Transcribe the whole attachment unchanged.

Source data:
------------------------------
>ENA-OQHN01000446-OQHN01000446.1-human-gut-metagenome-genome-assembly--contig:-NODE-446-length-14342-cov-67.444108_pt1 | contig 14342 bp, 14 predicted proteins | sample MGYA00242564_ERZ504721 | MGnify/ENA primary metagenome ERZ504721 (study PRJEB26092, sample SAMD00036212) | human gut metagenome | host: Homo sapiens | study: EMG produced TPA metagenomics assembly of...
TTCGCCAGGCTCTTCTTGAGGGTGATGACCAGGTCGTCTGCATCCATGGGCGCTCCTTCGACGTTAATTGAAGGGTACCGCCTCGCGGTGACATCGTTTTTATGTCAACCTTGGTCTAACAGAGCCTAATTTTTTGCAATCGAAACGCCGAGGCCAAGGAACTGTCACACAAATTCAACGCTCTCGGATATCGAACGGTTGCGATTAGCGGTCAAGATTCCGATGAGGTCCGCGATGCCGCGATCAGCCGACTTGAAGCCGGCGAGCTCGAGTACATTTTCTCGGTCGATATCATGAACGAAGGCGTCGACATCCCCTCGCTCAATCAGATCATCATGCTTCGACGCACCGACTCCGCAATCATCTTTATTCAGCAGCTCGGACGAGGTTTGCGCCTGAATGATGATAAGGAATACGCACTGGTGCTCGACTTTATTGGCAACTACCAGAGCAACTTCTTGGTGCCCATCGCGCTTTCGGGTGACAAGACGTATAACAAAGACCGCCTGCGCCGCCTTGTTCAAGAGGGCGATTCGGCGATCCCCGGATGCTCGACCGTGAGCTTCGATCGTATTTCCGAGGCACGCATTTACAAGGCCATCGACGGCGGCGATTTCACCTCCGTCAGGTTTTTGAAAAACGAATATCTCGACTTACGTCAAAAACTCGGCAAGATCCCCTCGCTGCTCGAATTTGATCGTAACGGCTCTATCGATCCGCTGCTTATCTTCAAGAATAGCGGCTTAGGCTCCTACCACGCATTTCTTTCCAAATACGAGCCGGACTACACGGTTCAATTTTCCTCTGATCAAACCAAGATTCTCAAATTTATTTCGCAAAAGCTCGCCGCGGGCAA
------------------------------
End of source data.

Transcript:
>ENA-OQHN01000446-OQHN01000446.1-human-gut-metagenome-genome-assembly--contig:-NODE-446-length-14342-cov-67.444108_pt1 | contig 14342 bp, 14 predicted proteins | sample MGYA00242564_ERZ504721 | MGnify/ENA primary metagenome ERZ504721 (study PRJEB26092, sample SAMD00036212) | human gut metagenome | host: Homo sapiens | study: EMG produced TPA metagenomics assembly of...
TTCGCCAGGCTCTTCTTGAGGGTGATGACCAGGTCGTCTGCATCCATGGGCGCTCCTTCGACGTTAATTGAAGGGTACCGCCTCGCGGTGACATCGTTTTTATGTCAACCTTGGTCTAACAGAGCCTAATTTTTTGCAATCGAAACGCCGAGGCCAAGGAACTGTCACACAAATTCAACGCTCTCGGATATCGAACGGTTGCGATTAGCGGTCAAGATTCCGATGAGGTCCGCGATGCCGCGATCAGCCGACTTGAAGCCGGCGAGCTCGAGTACATTTTCTCGGTCGATATCATGAACGAAGGCGTCGACATCCCCTCGCTCAATCAGATCATCATGCTTCGACGCACCGACTCCGCAATCATCTTTATTCAGCAGCTCGGACGAGGTTTGCGCCTGAATGATGATAAGGAATACGCACTGGTGCTCGACTTTATTGGCAACTACCAGAGCAACTTCTTGGTGCCCATCGCGCTTTCGGGTGACAAGACGTATAACAAAGACCGCCTGCGCCGCCTTGTTCAAGAGGGCGATTCGGCGATCCCCGGATGCTCGACCGTGAGCTTCGATCGTATTTCCGAGGCACGCATTTACAAGGCCATCGACGGCGGCGATTTCACCTCCGTCAGGTTTTTGAAAAACGAATATCTCGACTTACGTCAAAAACTCGGCAAGATCCCCTCGCTGCTCGAATTTGATCGTAACGGCTCTATCGATCCGCTGCTTATCTTCAAGAATAGCGGCTTAGGCTCCTACCACGCATTTCTTTCCAAATACGAGCCGGACTACACGGTTCAATTTTCCTCTGATCAAACCAAGATTCTCAAATTTATTTCGCAAAAGCTCGCCGCGGGCAA